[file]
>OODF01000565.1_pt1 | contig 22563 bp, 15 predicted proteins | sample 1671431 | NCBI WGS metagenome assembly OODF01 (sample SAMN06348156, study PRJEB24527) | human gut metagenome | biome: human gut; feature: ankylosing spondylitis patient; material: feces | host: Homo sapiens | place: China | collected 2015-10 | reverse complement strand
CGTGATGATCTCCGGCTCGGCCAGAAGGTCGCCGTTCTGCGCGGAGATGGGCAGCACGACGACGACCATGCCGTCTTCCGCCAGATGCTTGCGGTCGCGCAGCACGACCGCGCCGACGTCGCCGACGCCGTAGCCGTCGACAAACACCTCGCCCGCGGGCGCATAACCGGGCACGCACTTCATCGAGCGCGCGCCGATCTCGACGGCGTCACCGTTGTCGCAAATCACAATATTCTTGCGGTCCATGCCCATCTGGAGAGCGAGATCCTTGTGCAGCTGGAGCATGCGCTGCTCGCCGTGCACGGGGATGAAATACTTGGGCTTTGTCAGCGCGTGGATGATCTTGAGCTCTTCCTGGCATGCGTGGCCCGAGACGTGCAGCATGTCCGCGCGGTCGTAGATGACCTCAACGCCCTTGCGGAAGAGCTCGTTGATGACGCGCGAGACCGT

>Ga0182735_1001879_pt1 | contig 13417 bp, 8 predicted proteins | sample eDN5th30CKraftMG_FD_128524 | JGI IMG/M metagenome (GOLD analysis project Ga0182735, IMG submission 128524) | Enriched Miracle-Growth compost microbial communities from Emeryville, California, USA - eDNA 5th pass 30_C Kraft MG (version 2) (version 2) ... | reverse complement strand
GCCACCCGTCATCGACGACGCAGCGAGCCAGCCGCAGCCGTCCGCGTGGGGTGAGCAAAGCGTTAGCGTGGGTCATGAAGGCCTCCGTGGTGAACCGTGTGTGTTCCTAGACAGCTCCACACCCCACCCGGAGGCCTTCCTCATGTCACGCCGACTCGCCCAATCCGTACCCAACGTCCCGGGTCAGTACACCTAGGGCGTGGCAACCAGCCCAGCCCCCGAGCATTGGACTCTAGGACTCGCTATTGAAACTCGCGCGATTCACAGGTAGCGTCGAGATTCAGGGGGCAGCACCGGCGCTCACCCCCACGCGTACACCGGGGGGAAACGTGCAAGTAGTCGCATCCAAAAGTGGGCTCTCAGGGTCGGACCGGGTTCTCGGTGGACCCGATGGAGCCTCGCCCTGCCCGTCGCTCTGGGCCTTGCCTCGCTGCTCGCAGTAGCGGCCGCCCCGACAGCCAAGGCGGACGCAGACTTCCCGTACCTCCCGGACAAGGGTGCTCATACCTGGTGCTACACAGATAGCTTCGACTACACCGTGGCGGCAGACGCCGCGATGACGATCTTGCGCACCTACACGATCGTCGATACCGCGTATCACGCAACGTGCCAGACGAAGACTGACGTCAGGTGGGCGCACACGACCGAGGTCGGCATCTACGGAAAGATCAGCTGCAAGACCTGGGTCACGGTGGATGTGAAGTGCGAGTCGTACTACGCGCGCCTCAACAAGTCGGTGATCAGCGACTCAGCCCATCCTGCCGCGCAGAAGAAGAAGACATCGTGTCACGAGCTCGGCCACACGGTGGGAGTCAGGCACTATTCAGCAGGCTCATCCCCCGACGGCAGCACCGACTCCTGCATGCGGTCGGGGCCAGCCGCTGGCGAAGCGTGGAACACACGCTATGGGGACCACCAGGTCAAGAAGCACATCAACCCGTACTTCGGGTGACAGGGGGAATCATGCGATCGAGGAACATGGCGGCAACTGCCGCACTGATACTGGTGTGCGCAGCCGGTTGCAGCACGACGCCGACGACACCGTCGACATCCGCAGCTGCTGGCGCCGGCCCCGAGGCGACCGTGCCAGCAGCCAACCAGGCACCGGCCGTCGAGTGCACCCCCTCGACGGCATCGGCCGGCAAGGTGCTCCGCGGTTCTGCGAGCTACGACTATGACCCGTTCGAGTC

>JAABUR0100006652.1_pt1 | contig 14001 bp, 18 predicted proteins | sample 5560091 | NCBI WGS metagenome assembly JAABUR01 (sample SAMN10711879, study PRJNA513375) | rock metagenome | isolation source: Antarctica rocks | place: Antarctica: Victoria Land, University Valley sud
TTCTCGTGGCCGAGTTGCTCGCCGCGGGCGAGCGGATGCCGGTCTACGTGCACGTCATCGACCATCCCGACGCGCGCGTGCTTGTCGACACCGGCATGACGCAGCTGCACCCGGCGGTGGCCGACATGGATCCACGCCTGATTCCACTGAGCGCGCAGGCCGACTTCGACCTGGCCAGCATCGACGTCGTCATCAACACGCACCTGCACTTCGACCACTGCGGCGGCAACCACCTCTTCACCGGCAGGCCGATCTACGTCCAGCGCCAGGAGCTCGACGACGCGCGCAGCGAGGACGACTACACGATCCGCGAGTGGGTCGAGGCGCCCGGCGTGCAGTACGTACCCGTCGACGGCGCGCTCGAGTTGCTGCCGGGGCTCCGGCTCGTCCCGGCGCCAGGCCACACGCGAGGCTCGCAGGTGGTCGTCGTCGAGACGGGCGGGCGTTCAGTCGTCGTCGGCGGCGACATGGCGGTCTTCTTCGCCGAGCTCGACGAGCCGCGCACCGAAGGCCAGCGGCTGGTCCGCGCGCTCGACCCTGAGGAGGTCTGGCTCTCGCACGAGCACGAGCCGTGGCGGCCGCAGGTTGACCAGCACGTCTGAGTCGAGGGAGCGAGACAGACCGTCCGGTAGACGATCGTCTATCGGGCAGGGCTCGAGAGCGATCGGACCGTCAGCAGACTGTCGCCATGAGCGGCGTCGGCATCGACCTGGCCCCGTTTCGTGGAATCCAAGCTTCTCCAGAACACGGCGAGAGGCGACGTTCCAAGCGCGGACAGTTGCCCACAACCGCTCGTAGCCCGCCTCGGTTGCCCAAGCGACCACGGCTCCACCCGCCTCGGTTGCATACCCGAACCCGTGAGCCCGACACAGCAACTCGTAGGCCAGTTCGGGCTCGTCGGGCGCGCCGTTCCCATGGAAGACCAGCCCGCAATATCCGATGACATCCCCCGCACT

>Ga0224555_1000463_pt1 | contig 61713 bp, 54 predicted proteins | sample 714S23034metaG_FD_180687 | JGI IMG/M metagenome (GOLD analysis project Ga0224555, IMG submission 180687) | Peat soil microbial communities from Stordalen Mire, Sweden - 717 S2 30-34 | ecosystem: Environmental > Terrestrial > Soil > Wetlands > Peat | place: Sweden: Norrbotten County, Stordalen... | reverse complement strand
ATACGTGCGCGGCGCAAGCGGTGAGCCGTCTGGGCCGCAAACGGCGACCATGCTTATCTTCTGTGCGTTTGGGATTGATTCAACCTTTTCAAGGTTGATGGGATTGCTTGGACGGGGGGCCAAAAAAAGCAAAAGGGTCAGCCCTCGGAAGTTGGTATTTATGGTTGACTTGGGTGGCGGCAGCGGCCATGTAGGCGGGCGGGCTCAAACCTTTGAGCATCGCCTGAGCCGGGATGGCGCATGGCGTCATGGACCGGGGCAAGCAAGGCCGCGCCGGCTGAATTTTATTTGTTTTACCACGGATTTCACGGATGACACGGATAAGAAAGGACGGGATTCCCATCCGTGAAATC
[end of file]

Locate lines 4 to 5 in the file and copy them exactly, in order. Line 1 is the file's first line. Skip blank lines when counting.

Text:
GCCACCCGTCATCGACGACGCAGCGAGCCAGCCGCAGCCGTCCGCGTGGGGTGAGCAAAGCGTTAGCGTGGGTCATGAAGGCCTCCGTGGTGAACCGTGTGTGTTCCTAGACAGCTCCACACCCCACCCGGAGGCCTTCCTCATGTCACGCCGACTCGCCCAATCCGTACCCAACGTCCCGGGTCAGTACACCTAGGGCGTGGCAACCAGCCCAGCCCCCGAGCATTGGACTCTAGGACTCGCTATTGAAACTCGCGCGATTCACAGGTAGCGTCGAGATTCAGGGGGCAGCACCGGCGCTCACCCCCACGCGTACACCGGGGGGAAACGTGCAAGTAGTCGCATCCAAAAGTGGGCTCTCAGGGTCGGACCGGGTTCTCGGTGGACCCGATGGAGCCTCGCCCTGCCCGTCGCTCTGGGCCTTGCCTCGCTGCTCGCAGTAGCGGCCGCCCCGACAGCCAAGGCGGACGCAGACTTCCCGTACCTCCCGGACAAGGGTGCTCATACCTGGTGCTACACAGATAGCTTCGACTACACCGTGGCGGCAGACGCCGCGATGACGATCTTGCGCACCTACACGATCGTCGATACCGCGTATCACGCAACGTGCCAGACGAAGACTGACGTCAGGTGGGCGCACACGACCGAGGTCGGCATCTACGGAAAGATCAGCTGCAAGACCTGGGTCACGGTGGATGTGAAGTGCGAGTCGTACTACGCGCGCCTCAACAAGTCGGTGATCAGCGACTCAGCCCATCCTGCCGCGCAGAAGAAGAAGACATCGTGTCACGAGCTCGGCCACACGGTGGGAGTCAGGCACTATTCAGCAGGCTCATCCCCCGACGGCAGCACCGACTCCTGCATGCGGTCGGGGCCAGCCGCTGGCGAAGCGTGGAACACACGCTATGGGGACCACCAGGTCAAGAAGCACATCAACCCGTACTTCGGGTGACAGGGGGAATCATGCGATCGAGGAACATGGCGGCAACTGCCGCACTGATACTGGTGTGCGCAGCCGGTTGCAGCACGACGCCGACGACACCGTCGACATCCGCAGCTGCTGGCGCCGGCCCCGAGGCGACCGTGCCAGCAGCCAACCAGGCACCGGCCGTCGAGTGCACCCCCTCGACGGCATCGGCCGGCAAGGTGCTCCGCGGTTCTGCGAGCTACGACTATGACCCGTTCGAGTC

>JAABUR0100006652.1_pt1 | contig 14001 bp, 18 predicted proteins | sample 5560091 | NCBI WGS metagenome assembly JAABUR01 (sample SAMN10711879, study PRJNA513375) | rock metagenome | isolation source: Antarctica rocks | place: Antarctica: Victoria Land, University Valley sud